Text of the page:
You obviously hate hardware vendors. Just imagine the lost sales of all those nice überservers, if people actually start using databass as they are meant to be used, instead of treating them like a fancy file system and reinventing the database functionality in the middle layer.



  • Well I don't hate anyone really. But, like you I suspect, I do pity middle-layer Bean-type thinkers, who never get beyond "select * from table", then complain about performance, locking contention issues, result-set joins, cache syncronisation problems blah blah.  



  • I just had to add my two cents...

     

    <FONT color=#0000ff size=2>DECLARE</FONT><FONT size=2> @birthDate </FONT><FONT color=#0000ff size=2>datetime</FONT></FONT><FONT color=#0000ff size=2>

    DECLARE</FONT><FONT size=2> @currentDate </FONT><FONT color=#0000ff size=2>datetime

    DECLARE</FONT><FONT size=2> @yearDiff </FONT><FONT color=#0000ff size=2>int</FONT></FONT><FONT color=#0000ff size=2>

    DECLARE</FONT><FONT size=2> @calcDate </FONT><FONT color=#0000ff size=2>datetime

    SELECT</FONT><FONT size=2> @birthDate </FONT><FONT color=#808080 size=2>=</FONT><FONT size=2> </FONT><FONT color=#ff0000 size=2>'02-29-1976'</FONT><FONT size=2> </FONT><FONT color=#008000 size=2>-- '06-11-1979'

    </FONT><FONT color=#0000ff size=2>

    SELECT</FONT><FONT size=2> @currentDate </FONT><FONT color=#808080 size=2>=</FONT><FONT size=2> </FONT><FONT color=#ff00ff size=2>GETDATE</FONT><FONT color=#808080 size=2>()

    </FONT><FONT color=#0000ff size=2>

    SELECT</FONT><FONT size=2> @yearDiff </FONT><FONT color=#808080 size=2>=</FONT><FONT size=2> </FONT><FONT color=#ff00ff size=2>YEAR</FONT><FONT color=#808080 size=2>(</FONT><FONT size=2>@currentDate</FONT><FONT color=#808080 size=2>)</FONT><FONT size=2> </FONT><FONT color=#808080 size=2>-</FONT><FONT size=2> </FONT><FONT color=#ff00ff size=2>YEAR</FONT><FONT color=#808080 size=2>(</FONT><FONT size=2>@birthDate</FONT><FONT color=#808080 size=2>)

    </FONT><FONT color=#0000ff size=2>

    SELECT</FONT><FONT size=2> @calcDate </FONT><FONT color=#808080 size=2>=</FONT><FONT size=2> </FONT><FONT color=#ff00ff size=2>DATEADD</FONT><FONT color=#808080 size=2>(</FONT><FONT color=#ff00ff size=2>year</FONT><FONT color=#808080 size=2>,</FONT><FONT size=2> @yearDiff</FONT><FONT color=#808080 size=2>,</FONT><FONT size=2> @birthDate</FONT><FONT color=#808080 size=2>)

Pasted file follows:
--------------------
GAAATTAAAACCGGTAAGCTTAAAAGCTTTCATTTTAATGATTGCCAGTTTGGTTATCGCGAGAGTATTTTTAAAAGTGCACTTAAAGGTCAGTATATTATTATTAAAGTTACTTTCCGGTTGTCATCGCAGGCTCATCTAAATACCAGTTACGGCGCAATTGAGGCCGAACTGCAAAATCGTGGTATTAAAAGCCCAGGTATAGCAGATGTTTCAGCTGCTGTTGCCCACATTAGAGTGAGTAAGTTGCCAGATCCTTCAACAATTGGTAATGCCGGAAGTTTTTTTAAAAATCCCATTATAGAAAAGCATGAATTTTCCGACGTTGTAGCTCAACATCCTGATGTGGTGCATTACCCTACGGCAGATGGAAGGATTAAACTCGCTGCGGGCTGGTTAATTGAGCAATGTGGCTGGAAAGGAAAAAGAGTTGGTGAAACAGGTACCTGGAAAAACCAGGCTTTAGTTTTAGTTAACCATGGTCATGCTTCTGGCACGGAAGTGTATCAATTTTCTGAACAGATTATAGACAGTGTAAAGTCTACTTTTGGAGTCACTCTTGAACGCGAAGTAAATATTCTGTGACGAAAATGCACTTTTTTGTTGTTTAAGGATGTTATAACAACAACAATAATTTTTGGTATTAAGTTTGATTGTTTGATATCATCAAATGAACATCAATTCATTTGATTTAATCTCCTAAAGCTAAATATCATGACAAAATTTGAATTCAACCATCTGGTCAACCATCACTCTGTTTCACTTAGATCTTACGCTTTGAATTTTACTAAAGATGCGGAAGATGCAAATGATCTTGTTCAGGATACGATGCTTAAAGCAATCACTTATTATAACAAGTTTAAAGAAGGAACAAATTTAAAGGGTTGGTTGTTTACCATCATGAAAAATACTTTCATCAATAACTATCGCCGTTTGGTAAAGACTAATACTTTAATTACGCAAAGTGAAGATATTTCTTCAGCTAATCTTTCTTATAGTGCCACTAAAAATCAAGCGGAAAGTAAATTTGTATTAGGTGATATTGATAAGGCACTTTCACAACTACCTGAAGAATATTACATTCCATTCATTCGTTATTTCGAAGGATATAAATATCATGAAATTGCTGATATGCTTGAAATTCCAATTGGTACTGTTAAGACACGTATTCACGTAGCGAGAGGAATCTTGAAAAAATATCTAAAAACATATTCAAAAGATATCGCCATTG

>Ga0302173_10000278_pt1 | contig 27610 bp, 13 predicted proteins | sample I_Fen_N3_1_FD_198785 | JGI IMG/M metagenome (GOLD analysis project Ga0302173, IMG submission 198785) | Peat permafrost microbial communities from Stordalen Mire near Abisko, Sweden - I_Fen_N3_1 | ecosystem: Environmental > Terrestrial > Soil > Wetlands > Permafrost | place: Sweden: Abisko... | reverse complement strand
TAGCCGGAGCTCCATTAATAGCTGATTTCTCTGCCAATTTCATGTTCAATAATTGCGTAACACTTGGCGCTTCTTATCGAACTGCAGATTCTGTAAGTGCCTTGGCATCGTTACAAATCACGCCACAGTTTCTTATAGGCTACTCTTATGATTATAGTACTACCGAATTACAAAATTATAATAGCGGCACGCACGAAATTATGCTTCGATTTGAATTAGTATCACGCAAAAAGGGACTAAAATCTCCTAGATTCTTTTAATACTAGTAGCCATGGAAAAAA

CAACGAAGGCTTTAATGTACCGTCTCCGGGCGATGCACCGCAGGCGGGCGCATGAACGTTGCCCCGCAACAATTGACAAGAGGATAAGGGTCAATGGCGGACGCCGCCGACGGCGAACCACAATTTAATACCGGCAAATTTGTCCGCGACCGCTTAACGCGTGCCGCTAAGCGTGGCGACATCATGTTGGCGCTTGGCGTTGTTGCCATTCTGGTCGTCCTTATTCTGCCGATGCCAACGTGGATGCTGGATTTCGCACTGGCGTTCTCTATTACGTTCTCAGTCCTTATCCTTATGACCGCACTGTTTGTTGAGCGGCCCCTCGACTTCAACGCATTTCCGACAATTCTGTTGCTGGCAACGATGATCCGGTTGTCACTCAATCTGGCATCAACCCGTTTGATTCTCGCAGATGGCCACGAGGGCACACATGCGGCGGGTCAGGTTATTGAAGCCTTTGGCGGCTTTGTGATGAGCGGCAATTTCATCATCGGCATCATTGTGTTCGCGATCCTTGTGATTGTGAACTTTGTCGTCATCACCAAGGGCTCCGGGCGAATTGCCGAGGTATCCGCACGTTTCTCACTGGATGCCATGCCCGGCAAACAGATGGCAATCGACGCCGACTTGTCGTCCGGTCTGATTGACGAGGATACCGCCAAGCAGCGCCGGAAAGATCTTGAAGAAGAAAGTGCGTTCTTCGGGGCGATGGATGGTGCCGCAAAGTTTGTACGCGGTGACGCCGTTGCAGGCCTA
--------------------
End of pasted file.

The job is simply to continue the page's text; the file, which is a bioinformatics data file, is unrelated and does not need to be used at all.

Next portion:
</FONT><FONT color=#008000 size=2>

    -- we'll have the birthday in the current year, if it's already passed then we'll add a year and use next year's date

    </FONT><FONT color=#0000ff size=2>

    IF</FONT><FONT size=2> @calcDate </FONT><FONT color=#808080 size=2><</FONT><FONT size=2> @currentDate

    </FONT><FONT color=#0000ff size=2>

    BEGIN

    </FONT><FONT size=2>

    </FONT><FONT color=#0000ff size=2>SELECT</FONT><FONT size=2> @calcDate </FONT><FONT color=#808080 size=2>=</FONT><FONT size=2> </FONT><FONT color=#ff00ff size=2>DATEADD</FONT><FONT color=#808080 size=2>(</FONT><FONT color=#ff00ff size=2>year</FONT><FONT color=#808080 size=2>,</FONT><FONT size=2> 1</FONT><FONT color=#808080 size=2>,</FONT><FONT size=2> @calcDate</FONT><FONT color=#808080 size=2>)

    </FONT><FONT color=#0000ff size=2>

    END

    SELECT</FONT><FONT size=2> @calcDate

    </FONT>


  • I know it's a bit late, but here's my attempt (Sybase T/SQL):

    <font color="#0000ff" size="2">SELECT </font><font color="#ff00ff" size="2">DATEADD</font>(year,1+<font color="#ff00ff" size="2">DATEDIFF</font>(month,'19780417',<font color="#ff00ff" size="2">GETDATE</font>())/12,'19780417')

     Returns feb 29s as 28th of the next year if it's not a leap year. (Didn't try it out extensivly though.)